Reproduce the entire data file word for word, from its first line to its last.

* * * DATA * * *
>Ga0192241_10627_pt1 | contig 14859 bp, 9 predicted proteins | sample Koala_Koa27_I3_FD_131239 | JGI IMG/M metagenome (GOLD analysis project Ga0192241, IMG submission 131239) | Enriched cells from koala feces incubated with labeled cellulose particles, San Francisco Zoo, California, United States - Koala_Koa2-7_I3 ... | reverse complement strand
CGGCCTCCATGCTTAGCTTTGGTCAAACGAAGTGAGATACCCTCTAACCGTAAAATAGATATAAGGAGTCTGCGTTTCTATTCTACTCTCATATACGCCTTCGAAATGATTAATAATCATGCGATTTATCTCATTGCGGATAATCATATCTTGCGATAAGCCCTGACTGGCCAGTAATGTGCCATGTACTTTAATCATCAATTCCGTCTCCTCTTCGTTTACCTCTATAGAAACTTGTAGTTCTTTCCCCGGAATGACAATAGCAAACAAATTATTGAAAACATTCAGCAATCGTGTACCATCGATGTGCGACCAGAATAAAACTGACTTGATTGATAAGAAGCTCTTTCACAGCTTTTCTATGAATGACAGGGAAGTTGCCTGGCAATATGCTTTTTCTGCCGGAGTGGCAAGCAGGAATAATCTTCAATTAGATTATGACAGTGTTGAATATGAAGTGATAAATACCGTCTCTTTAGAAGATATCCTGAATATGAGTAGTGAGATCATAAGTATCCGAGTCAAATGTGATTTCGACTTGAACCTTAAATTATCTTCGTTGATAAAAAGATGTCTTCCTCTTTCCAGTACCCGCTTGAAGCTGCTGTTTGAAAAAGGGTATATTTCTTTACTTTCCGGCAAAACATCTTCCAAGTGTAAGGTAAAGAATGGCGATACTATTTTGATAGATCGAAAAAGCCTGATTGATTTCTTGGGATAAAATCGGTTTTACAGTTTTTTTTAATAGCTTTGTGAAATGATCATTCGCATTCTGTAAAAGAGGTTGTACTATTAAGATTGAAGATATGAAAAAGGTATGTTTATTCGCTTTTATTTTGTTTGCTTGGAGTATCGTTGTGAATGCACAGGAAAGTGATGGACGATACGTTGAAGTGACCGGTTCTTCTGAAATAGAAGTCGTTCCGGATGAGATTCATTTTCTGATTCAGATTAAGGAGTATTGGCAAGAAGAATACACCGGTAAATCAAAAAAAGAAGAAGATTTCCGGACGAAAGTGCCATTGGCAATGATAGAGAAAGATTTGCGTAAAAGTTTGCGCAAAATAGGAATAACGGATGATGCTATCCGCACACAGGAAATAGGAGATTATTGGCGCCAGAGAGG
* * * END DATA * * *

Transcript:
>Ga0192241_10627_pt1 | contig 14859 bp, 9 predicted proteins | sample Koala_Koa27_I3_FD_131239 | JGI IMG/M metagenome (GOLD analysis project Ga0192241, IMG submission 131239) | Enriched cells from koala feces incubated with labeled cellulose particles, San Francisco Zoo, California, United States - Koala_Koa2-7_I3 ... | reverse complement strand
CGGCCTCCATGCTTAGCTTTGGTCAAACGAAGTGAGATACCCTCTAACCGTAAAATAGATATAAGGAGTCTGCGTTTCTATTCTACTCTCATATACGCCTTCGAAATGATTAATAATCATGCGATTTATCTCATTGCGGATAATCATATCTTGCGATAAGCCCTGACTGGCCAGTAATGTGCCATGTACTTTAATCATCAATTCCGTCTCCTCTTCGTTTACCTCTATAGAAACTTGTAGTTCTTTCCCCGGAATGACAATAGCAAACAAATTATTGAAAACATTCAGCAATCGTGTACCATCGATGTGCGACCAGAATAAAACTGACTTGATTGATAAGAAGCTCTTTCACAGCTTTTCTATGAATGACAGGGAAGTTGCCTGGCAATATGCTTTTTCTGCCGGAGTGGCAAGCAGGAATAATCTTCAATTAGATTATGACAGTGTTGAATATGAAGTGATAAATACCGTCTCTTTAGAAGATATCCTGAATATGAGTAGTGAGATCATAAGTATCCGAGTCAAATGTGATTTCGACTTGAACCTTAAATTATCTTCGTTGATAAAAAGATGTCTTCCTCTTTCCAGTACCCGCTTGAAGCTGCTGTTTGAAAAAGGGTATATTTCTTTACTTTCCGGCAAAACATCTTCCAAGTGTAAGGTAAAGAATGGCGATACTATTTTGATAGATCGAAAAAGCCTGATTGATTTCTTGGGATAAAATCGGTTTTACAGTTTTTTTTAATAGCTTTGTGAAATGATCATTCGCATTCTGTAAAAGAGGTTGTACTATTAAGATTGAAGATATGAAAAAGGTATGTTTATTCGCTTTTATTTTGTTTGCTTGGAGTATCGTTGTGAATGCACAGGAAAGTGATGGACGATACGTTGAAGTGACCGGTTCTTCTGAAATAGAAGTCGTTCCGGATGAGATTCATTTTCTGATTCAGATTAAGGAGTATTGGCAAGAAGAATACACCGGTAAATCAAAAAAAGAAGAAGATTTCCGGACGAAAGTGCCATTGGCAATGATAGAGAAAGATTTGCGTAAAAGTTTGCGCAAAATAGGAATAACGGATGATGCTATCCGCACACAGGAAATAGGAGATTATTGGCGCCAGAGAGG